US 2451682 A
Description (OCR text may contain errors)
Oct. 19, 1948. '0. B. LUND 2,451,682
REFRIGERATION SYSTEM USING GAS FOR DEFROSTING File d Aug. 9,1946
z: Lx A v INVENTOR. 04E 5. [0H0 BY a ' Irma/tr Patented Oct. 19, 1948 OFFICE REFRIGERATION SYSTEM USING GAS FOR DEFROSTING Ole B. Lund, Havre, Mont. Application August 9, 1946, Serial No. 689,323
, r 1 This invention relates to an automatic defrost? ing means for evaporators in coolers and refrig erators operating at below freezing temperatures.
The principal object of the invention is to provide means for automatically defrosting the cooling coils which will not require outside heating means, such as heating elements, fans, water, etc., and yet which rapidly and efiiciently removes the accumulated ice and frost.
Another object of the invention is to provide a system in which the hot gas from the compressor will be automatically circulatedthrough the cooling coils for rapid defrosting purposes whenever the freezing action becomes ineflicient due to frosting conditions and to provide means which will automatically return the system to normal operation when the accumulated ice has been removed and reduced to-an efficient operating point.
Other objects and advantages reside in the detail construction of the invention, which is de-, signed for simplicity, economy, and efficiency. These will become more apparent from the following description. I v
In the following detailed description ofthe invention, reference is had to the accompanying scams; (or; 02-2) back pressure in the suction line decreases as the rate of heat exchange at the surfaces of the evaporator coil decreases. This variation in back pressure is utilized to control the functioning of theimproved defroster system.
The improved system employs a by-pass line 20 connected to the discharge of' the compressor I2 ,of a first solenoid valve 2|. valve 22 controls the flow from the liquid line ahead of the condensor II and extending to the intake extremity of the evaporator Ill. The flow through the by-pass line is controlled by means A second solenoid IE to the expansion valve l8.
drawing which forms a part hereof. Like.nu-
merals refer to like parts in all views of the drawing and throughout the description.
The drawing illustrates a schematic diagram of the improved automatic defrosting system applied to a conventional refrigerating plant.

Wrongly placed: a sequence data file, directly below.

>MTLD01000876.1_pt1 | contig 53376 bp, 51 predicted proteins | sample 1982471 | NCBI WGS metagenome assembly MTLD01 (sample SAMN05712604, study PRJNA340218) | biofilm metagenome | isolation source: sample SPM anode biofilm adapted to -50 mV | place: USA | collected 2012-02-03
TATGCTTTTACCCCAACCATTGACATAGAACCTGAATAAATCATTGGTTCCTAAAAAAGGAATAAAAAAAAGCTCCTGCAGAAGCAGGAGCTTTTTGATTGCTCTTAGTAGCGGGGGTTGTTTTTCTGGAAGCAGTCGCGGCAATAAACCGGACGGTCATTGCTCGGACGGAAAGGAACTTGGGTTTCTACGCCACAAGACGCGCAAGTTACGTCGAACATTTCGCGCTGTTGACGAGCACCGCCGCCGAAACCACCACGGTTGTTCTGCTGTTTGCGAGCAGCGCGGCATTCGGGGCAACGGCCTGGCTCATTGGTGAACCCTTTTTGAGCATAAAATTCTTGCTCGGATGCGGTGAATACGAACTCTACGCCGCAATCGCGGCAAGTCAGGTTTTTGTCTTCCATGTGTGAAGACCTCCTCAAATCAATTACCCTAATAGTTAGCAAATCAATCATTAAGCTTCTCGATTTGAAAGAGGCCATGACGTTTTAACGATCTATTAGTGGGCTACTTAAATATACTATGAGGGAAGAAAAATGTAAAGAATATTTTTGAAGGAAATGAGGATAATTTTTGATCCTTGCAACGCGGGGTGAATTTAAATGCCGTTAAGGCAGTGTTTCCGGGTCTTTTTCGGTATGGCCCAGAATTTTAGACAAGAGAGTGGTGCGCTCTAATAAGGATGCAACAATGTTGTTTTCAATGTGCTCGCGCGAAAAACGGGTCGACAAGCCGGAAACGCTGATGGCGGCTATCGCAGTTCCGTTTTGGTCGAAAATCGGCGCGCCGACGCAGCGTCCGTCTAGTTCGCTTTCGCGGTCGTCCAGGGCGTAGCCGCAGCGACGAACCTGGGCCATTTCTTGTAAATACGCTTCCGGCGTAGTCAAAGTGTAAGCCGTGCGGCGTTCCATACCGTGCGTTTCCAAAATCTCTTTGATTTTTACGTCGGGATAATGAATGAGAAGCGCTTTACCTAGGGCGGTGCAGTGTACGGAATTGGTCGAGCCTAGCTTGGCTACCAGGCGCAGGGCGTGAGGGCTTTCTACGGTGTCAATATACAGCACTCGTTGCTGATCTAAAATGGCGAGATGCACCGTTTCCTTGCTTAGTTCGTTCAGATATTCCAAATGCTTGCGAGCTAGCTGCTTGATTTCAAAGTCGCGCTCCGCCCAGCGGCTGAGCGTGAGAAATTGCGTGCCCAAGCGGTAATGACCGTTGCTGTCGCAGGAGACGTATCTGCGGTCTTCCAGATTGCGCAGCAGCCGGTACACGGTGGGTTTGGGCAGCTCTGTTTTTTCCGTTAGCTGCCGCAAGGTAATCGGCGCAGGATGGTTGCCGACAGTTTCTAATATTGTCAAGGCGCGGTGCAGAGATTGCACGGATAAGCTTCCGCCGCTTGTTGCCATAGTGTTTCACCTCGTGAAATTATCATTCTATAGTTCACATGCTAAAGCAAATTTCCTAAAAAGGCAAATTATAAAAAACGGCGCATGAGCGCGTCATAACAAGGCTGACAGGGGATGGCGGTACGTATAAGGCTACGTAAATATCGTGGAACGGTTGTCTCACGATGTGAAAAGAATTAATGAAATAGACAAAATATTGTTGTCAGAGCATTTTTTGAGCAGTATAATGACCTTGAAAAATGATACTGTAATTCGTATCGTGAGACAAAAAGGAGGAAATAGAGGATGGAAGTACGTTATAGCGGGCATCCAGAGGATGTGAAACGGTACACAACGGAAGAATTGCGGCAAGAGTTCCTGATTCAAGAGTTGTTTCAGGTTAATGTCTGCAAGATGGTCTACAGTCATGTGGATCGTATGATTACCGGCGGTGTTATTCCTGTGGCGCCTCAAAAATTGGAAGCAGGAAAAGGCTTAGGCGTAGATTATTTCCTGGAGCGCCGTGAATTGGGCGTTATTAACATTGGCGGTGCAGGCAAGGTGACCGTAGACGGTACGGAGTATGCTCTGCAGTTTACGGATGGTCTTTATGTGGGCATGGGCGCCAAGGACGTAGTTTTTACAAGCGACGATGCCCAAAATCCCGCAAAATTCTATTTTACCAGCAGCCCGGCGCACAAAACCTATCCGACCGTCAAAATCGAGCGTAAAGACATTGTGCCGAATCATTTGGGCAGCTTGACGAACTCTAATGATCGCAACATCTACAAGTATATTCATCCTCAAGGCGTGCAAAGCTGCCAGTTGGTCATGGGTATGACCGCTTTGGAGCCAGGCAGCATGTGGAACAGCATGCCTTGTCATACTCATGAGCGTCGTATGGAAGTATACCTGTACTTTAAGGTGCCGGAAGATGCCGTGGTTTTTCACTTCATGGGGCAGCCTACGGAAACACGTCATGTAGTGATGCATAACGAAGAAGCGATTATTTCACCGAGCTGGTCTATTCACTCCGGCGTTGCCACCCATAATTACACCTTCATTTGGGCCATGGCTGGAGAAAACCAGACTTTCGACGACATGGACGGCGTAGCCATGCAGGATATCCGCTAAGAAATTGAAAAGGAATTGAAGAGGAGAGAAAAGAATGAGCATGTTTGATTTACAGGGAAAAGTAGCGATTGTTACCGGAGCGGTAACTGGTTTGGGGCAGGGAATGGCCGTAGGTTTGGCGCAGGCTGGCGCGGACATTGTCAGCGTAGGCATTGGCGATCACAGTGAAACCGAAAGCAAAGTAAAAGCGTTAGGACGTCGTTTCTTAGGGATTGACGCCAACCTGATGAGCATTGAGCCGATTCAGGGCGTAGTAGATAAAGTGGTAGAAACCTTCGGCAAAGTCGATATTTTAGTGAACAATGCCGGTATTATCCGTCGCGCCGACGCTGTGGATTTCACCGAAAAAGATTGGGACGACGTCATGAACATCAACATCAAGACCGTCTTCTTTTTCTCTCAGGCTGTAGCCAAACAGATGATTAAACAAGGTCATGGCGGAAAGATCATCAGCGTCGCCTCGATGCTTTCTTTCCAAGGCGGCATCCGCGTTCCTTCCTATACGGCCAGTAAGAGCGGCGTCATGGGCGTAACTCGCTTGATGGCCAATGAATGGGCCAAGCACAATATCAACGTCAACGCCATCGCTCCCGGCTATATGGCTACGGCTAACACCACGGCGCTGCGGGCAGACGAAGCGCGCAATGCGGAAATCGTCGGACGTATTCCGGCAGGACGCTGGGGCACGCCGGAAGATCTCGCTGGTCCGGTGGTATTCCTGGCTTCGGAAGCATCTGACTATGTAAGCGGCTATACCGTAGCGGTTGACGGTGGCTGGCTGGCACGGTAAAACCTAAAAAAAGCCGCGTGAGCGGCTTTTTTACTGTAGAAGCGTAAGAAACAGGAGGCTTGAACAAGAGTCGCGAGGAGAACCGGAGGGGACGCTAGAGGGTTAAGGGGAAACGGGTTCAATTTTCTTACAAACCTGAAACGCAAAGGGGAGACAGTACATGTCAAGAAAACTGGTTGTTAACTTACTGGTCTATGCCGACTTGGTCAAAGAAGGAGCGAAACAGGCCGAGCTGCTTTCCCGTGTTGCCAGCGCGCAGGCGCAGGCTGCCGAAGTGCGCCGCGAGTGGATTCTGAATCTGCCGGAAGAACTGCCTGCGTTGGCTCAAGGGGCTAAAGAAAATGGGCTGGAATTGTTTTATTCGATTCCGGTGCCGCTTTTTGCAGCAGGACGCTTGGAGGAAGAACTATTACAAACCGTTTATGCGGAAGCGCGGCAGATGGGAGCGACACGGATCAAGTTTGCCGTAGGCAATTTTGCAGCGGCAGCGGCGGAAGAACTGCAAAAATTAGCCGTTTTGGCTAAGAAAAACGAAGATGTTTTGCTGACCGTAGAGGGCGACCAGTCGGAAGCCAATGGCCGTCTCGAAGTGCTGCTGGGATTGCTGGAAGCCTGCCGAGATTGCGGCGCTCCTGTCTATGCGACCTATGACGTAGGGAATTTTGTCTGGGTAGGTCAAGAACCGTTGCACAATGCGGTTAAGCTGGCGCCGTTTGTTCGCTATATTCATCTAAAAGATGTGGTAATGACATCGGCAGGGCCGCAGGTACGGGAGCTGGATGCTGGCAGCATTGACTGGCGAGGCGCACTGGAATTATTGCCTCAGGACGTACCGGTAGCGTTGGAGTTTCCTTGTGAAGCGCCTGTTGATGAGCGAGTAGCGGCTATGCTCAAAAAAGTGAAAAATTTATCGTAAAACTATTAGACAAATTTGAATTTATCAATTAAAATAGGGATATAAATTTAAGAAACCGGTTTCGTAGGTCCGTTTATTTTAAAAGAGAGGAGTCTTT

In the drawing, the various elements of the usual refrigerating plantare designated by numeral as follows: evaporator pipingcoil l0, condenser ll, compressor l2, compressor motor l3, accumulator [4, receiver .15, liquid line l6, suction line H, expansion valve [8, evaporator drain pan 59, circulating fan l9, power mains 53, motor control switch 54 and control circuit mains 33 and 34. The refrigerant circuit is the usual one, that is, the refrigerant is compressed and pumped by the compressor I2 into the condenser H where it liquifies and flows to the receiver I5. From the receiver 15 the liquid refrigerant flows through the liquid line Hi to the expansion valve l8 from whence it expands into thejevaporator piping coil 10. The evaporated refrigerant is then drawn backthrough the suction line I! and accumulator M to the compressor l2.
The present invention is designed to melt the accumulated frost and ice from the coil I0 whenever there is suflicient accumulation to interfere with efficient heat exchange.
The invention makes use of the fact that the -VVhen the second solenoid valve 22 is closed and the first solenoid valve 2| is open, the refrigerant cannot flow through the liquid line l6 and .mustflow through the by-pass line 20. The gas discharge from the compressor is, of course, under relatively high temperature due to the compression, and this high temperature gas flows directly through the evaporator to raise the temperature thereof and melt the ice therefrom.
The greatest accumulation of frost and ice is, of course, adjacent, the expansion valve I 8. It will be noted that the gas discharge from the bypass line 20 has a higher temperature at this point than further along through the evaporator l0. Therefore, the greatest defrosting effect is obtained at the point of greatest ice accumulation.
In order for the system to be automatic, it is necessary that some means be provided to close the second solenoid valve 22 and open the first solenoid valve 2! when the accumulation of ,ice on the evaporator coils has accumulated to an inefficient extent. It is also necessary to reset the valves 22 and 2| in their normal operating positions when theaccumulation of ice has been reduced to the desired point. This is accomplished in the present invention by connecting a pressure tube 23 with the suction line I! and extending this tube to a first expansible pressurestat 24 which operates to cause a contact blade 35 to close a contact 25 when the back pressure in the suction line reduces to a certain predetermined point.